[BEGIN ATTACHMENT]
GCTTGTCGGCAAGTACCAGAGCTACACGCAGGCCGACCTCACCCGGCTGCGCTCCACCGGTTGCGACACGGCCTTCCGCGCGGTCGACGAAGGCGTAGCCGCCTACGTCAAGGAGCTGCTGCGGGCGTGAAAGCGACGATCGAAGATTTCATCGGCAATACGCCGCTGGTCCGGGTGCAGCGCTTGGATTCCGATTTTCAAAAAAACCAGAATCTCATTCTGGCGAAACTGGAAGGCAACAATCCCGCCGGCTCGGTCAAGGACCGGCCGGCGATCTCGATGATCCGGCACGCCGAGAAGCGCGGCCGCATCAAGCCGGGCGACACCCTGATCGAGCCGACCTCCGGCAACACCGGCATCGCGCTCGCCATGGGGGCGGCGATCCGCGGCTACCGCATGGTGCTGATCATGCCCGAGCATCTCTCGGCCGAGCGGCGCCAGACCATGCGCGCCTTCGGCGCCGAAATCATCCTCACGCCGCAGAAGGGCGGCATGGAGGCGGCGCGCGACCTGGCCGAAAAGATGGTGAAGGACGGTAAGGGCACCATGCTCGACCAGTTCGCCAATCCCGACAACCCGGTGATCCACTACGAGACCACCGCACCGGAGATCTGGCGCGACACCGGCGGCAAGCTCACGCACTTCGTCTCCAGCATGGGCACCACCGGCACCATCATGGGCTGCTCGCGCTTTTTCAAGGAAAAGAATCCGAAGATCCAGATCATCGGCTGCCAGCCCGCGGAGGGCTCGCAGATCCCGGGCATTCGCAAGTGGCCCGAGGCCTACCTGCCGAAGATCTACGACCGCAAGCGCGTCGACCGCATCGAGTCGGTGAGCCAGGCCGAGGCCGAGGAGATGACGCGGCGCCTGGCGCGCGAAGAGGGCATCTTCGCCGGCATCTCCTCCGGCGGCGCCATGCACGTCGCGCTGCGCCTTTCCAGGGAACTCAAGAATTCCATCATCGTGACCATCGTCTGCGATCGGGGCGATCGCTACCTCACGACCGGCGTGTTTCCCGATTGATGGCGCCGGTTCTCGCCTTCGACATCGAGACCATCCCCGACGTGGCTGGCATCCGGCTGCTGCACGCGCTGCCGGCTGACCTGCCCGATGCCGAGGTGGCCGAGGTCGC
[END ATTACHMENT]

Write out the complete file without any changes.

GCTTGTCGGCAAGTACCAGAGCTACACGCAGGCCGACCTCACCCGGCTGCGCTCCACCGGTTGCGACACGGCCTTCCGCGCGGTCGACGAAGGCGTAGCCGCCTACGTCAAGGAGCTGCTGCGGGCGTGAAAGCGACGATCGAAGATTTCATCGGCAATACGCCGCTGGTCCGGGTGCAGCGCTTGGATTCCGATTTTCAAAAAAACCAGAATCTCATTCTGGCGAAACTGGAAGGCAACAATCCCGCCGGCTCGGTCAAGGACCGGCCGGCGATCTCGATGATCCGGCACGCCGAGAAGCGCGGCCGCATCAAGCCGGGCGACACCCTGATCGAGCCGACCTCCGGCAACACCGGCATCGCGCTCGCCATGGGGGCGGCGATCCGCGGCTACCGCATGGTGCTGATCATGCCCGAGCATCTCTCGGCCGAGCGGCGCCAGACCATGCGCGCCTTCGGCGCCGAAATCATCCTCACGCCGCAGAAGGGCGGCATGGAGGCGGCGCGCGACCTGGCCGAAAAGATGGTGAAGGACGGTAAGGGCACCATGCTCGACCAGTTCGCCAATCCCGACAACCCGGTGATCCACTACGAGACCACCGCACCGGAGATCTGGCGCGACACCGGCGGCAAGCTCACGCACTTCGTCTCCAGCATGGGCACCACCGGCACCATCATGGGCTGCTCGCGCTTTTTCAAGGAAAAGAATCCGAAGATCCAGATCATCGGCTGCCAGCCCGCGGAGGGCTCGCAGATCCCGGGCATTCGCAAGTGGCCCGAGGCCTACCTGCCGAAGATCTACGACCGCAAGCGCGTCGACCGCATCGAGTCGGTGAGCCAGGCCGAGGCCGAGGAGATGACGCGGCGCCTGGCGCGCGAAGAGGGCATCTTCGCCGGCATCTCCTCCGGCGGCGCCATGCACGTCGCGCTGCGCCTTTCCAGGGAACTCAAGAATTCCATCATCGTGACCATCGTCTGCGATCGGGGCGATCGCTACCTCACGACCGGCGTGTTTCCCGATTGATGGCGCCGGTTCTCGCCTTCGACATCGAGACCATCCCCGACGTGGCTGGCATCCGGCTGCTGCACGCGCTGCCGGCTGACCTGCCCGATGCCGAGGTGGCCGAGGTCGC